May 14, 2018

Jumping at Life’s Opportunities

1025 words · 6 minutes

Photo credit to Wyn Wiley and ARYSE at www.aryse.com

What does track and field mean to you and what role does the sport play in your life?

Track and field didn’t just impact my life, it is my life. Not in an unhealthy way, but in the fact that it allowed me to go to Dartmouth, Nebraska, then get a graduate degree at Mizzou, take me around the country and world, and has given me a career path I am excited to pursue.
It
also showed me that life keeps giving us the same lesson until we learn it. I often expect immediate results and am afraid to try something unless I know I’m already going to be good at it. Track taught me patience and reflection. If I kept doing the same thing over and over I would get the same mediocre result. I had to completely go out of my comfort zone and try new things, trust the process, and learn from mistakes.

What heavily influenced and impacted your track and field journey? Can you point to a specific experience/person that motivated you?

My sports psychologist and my graduate degree in which I learned a lot about mental skills training helped my athletic career and overall happiness. I learned how to manage my performance anxiety, fear of failure, communicating with coaches, mental focus, and motivation, and set process and outcome goals. I’m now helping other athletes learn these skills and am having an absolute blast. Life has a tendency to come full circle, and I’m currently coaching at the exact same track I learned to run on when I was a five-year-old girl.

I believe mental health needs to be talked about, treated, and taken more seriously in sports. I started seeing a sports psychologist my junior year at Nebraska, and it was a game changer. I believe, whether coping with a mental health issue or not, every athlete can benefit from seeing a sports psychologist, and that would help rid the stigma. I’ve noticed if I mention I see a sports psychologist most people don’t know what to say or how to react.
Athletes are under SO MUCH pressure, of course we need help to sort through all our thoughts! I really hope this is something which changes in the athletic world and I’m doing my best to help rewrite the narrative.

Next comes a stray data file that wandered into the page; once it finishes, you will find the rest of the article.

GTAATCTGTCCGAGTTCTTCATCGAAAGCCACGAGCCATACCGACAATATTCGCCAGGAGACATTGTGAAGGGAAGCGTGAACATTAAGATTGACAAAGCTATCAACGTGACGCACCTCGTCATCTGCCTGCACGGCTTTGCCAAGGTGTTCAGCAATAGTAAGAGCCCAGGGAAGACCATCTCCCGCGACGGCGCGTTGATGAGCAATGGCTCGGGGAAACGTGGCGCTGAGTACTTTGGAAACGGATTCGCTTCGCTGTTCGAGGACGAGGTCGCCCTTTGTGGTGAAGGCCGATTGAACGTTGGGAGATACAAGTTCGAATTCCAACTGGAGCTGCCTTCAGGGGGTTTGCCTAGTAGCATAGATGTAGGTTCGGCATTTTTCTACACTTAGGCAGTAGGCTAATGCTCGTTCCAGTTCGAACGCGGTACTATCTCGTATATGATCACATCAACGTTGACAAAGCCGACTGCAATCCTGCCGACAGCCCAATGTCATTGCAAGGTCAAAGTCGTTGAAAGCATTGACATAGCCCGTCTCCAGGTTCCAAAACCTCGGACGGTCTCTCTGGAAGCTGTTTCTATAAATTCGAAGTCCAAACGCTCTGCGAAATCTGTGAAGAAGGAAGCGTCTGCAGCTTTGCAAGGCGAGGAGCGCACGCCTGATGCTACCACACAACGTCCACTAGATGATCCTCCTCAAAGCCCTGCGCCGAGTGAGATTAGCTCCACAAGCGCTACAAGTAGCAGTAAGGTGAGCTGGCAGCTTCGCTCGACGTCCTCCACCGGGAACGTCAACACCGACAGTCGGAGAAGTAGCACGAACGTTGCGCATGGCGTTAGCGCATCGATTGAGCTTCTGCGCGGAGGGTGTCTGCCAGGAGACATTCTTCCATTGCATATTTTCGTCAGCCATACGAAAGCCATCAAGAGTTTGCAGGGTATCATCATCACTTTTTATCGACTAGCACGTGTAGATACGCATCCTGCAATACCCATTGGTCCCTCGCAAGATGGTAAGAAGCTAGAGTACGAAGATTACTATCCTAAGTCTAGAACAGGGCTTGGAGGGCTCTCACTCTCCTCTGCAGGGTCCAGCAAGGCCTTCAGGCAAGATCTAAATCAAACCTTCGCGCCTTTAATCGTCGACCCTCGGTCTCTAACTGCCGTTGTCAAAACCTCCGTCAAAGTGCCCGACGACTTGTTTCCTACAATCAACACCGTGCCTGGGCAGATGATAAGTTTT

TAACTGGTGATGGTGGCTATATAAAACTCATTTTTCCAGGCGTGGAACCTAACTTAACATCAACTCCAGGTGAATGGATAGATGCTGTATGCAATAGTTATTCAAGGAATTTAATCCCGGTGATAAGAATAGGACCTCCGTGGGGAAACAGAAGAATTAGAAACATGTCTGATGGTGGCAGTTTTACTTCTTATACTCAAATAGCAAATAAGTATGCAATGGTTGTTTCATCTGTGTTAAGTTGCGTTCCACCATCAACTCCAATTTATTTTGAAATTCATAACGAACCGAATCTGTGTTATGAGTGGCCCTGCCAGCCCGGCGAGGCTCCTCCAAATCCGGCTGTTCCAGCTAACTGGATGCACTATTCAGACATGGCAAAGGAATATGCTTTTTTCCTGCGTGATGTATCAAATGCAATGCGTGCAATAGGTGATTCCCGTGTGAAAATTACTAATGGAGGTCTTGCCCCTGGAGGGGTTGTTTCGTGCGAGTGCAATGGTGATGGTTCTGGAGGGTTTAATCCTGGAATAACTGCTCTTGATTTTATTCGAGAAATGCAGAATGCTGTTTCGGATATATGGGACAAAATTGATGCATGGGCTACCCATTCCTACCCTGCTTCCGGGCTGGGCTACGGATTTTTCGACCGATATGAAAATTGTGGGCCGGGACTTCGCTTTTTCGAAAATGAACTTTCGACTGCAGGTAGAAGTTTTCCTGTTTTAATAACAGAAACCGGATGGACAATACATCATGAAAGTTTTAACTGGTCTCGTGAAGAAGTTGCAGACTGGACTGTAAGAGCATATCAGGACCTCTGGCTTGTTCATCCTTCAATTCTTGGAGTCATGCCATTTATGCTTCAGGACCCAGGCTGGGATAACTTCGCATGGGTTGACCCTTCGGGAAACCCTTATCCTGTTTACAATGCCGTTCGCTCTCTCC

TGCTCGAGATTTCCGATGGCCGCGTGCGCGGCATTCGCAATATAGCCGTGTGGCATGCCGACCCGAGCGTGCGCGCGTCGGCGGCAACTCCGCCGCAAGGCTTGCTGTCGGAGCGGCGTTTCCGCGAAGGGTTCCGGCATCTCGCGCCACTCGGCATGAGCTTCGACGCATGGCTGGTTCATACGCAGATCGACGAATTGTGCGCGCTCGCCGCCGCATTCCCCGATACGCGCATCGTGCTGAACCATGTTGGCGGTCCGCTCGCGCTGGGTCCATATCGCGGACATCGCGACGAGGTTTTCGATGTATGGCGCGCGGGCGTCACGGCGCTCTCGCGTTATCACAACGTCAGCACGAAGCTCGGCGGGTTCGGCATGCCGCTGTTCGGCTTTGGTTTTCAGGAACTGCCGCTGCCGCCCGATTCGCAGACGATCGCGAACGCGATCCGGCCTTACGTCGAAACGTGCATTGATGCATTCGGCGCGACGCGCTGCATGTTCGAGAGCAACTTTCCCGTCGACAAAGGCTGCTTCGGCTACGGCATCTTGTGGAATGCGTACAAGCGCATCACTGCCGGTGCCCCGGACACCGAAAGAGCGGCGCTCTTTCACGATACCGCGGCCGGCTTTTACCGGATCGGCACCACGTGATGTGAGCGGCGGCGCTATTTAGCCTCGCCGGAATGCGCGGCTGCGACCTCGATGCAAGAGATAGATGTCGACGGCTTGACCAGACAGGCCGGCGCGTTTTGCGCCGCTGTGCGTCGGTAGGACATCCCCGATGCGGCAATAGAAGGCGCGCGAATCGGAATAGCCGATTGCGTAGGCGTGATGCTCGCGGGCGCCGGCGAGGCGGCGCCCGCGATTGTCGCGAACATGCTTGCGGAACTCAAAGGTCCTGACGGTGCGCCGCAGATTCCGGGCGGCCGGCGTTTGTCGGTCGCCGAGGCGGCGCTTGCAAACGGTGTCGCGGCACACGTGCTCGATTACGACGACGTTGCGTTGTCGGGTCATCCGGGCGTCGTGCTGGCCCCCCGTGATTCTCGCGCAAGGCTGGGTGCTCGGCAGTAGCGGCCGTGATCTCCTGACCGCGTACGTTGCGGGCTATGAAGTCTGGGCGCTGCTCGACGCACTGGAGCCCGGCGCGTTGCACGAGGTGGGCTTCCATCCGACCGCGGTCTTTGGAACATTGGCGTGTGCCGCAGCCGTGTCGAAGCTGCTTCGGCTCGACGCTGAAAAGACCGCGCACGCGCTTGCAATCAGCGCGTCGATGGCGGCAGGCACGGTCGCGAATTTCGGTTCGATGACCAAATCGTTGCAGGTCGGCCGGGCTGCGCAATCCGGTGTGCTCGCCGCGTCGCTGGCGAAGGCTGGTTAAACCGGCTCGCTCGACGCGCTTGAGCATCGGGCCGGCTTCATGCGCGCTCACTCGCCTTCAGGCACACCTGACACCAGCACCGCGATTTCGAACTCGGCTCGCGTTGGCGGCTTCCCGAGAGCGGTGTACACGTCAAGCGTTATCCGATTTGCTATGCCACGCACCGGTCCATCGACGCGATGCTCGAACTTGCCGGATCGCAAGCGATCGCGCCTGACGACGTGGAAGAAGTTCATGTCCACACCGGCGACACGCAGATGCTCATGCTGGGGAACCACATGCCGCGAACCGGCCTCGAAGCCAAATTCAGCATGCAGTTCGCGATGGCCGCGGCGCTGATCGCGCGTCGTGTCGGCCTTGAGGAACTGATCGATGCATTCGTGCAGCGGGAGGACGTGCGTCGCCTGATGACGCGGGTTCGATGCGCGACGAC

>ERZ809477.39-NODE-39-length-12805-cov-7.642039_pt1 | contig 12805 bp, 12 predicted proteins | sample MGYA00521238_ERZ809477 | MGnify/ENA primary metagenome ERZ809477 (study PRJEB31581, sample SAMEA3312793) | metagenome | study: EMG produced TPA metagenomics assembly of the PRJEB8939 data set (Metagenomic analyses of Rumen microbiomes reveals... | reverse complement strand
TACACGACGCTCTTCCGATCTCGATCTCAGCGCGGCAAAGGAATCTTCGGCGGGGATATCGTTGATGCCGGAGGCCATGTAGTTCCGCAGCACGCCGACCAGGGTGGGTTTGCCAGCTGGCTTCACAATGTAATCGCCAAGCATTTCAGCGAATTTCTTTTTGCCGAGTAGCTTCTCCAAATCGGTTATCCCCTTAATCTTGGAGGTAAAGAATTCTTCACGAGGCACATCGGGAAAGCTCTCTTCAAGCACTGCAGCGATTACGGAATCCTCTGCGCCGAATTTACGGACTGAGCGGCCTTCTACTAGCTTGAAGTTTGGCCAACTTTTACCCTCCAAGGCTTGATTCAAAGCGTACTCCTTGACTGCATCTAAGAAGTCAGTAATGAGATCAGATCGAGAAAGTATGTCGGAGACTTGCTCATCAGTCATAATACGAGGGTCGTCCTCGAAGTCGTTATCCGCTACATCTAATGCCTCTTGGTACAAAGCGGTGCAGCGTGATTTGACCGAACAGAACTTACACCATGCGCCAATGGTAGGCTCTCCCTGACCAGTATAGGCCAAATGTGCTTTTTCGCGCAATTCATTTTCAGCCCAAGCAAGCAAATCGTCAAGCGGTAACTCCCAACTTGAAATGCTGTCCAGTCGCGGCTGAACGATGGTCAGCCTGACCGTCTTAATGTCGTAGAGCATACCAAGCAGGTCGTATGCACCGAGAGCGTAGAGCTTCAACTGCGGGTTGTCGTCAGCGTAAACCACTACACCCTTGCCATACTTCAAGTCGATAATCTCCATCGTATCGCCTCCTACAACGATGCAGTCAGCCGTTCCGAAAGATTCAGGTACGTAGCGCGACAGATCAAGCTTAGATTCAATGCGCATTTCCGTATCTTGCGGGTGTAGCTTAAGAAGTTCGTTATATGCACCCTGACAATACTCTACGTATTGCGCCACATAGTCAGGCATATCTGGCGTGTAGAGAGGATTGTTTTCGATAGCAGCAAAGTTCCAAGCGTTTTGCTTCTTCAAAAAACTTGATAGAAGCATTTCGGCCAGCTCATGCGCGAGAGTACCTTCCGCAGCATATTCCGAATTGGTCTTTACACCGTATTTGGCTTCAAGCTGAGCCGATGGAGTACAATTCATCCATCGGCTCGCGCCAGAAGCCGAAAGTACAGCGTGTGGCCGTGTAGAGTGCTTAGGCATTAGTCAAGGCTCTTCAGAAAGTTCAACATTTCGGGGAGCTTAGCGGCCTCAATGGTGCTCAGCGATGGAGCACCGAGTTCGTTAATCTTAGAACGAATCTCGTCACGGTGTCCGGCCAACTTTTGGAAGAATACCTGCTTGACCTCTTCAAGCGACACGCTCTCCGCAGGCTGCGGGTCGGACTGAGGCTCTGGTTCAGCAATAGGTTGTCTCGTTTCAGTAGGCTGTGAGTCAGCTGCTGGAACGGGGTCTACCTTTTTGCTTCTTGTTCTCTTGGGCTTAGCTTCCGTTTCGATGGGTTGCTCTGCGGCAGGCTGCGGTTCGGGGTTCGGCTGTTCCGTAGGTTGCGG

Your track and field career led you from Dartmouth to Nebraska and eventually concluded at Missouri. Talk a little bit about the individual chapters and how you ended up at these schools.

Before there was “Go Big Red” in my life, there was “Go Big Green.” I attended Dartmouth for one year but learned at 18 years old that if I was not happy and the school was not the right fit, then something needed to change. I had been recruited by Nebraska in high school, but as a Vermonter, didn’t give Nebraska much thought…until I did some more research on the school and track team. “WOW no wonder it’s nicknamed Jumps University” I remember thinking. The jumpers have a proud tradition under Coach Gary Pepin, and after a few phone calls, two weeks later, and 26 hours of driving, I arrived in Lincoln.
From the first team meeting at Nebraska, I knew I had found a home away from home. The people one meets at Nebraska don’t simply disappear the minute one graduates; their influence lasts for years. I have coffee with my professors, still keep in contact with teammates, have my absolute best friends from the track team, and talk to my old coach, Chris Slatt, often.
A stress fracture my senior year of college caused a medical redshirt but left me with one year of college eligibility to take to graduate school. Mizzou was in the mix early, and once I visited, met the coach, and team, and decided on a graduate degree, it was an easy decision that the next and final stop on this track would be Columbia MO.

You talked about the importance of mental health throughout your entire collegiate career. Aside from talking to a sports psychologist, can you elaborate on something else that has helped you cope with it?

I took academics seriously in college, and give the same advice to anyone just beginning or in their college years. I took advantage of the free tutors in the athletic department, learned to visit my professor’s office house, and asked for help when needed. The less stressed I was in the classroom, the better performances I had on the track. College is a stressful time, and stress and cortisol have adverse effects on health and the body. The lower the psychological and mental stress levels are in the body, the better an athlete can recover, practice and perform. I majored in psychology, so geek out over anything and everything psychology and mental performance.

To conclude this story, can you explain to the readers how you got started with track and field?

My older brother and sister did a summer rec department track program and, as the youngest, I got dragged to every practice. But soon I was eager to attend, and the team needed an extra girl to fill in on a relay and looked to me, even though I was two years under the age cutoff. I ran the race and, well, the rest is history. Countless hours spent at the track turned into finding my love for the long jump and triple jump and has taken me on a journey all the way from Hanover NH to Lincoln NE to Columbia MO.
It
is amazing to look back and realize I’ve done track and field for 20 years.

Thank you

If you have made it this far, thank you very much for your attention. This means the absolute world to us. We hope that you enjoyed this story about Mollie Gribbin and if you did, please share it with someone that could also enjoy it.

Also, thank you to ARYSE for allowing us to use their picture.

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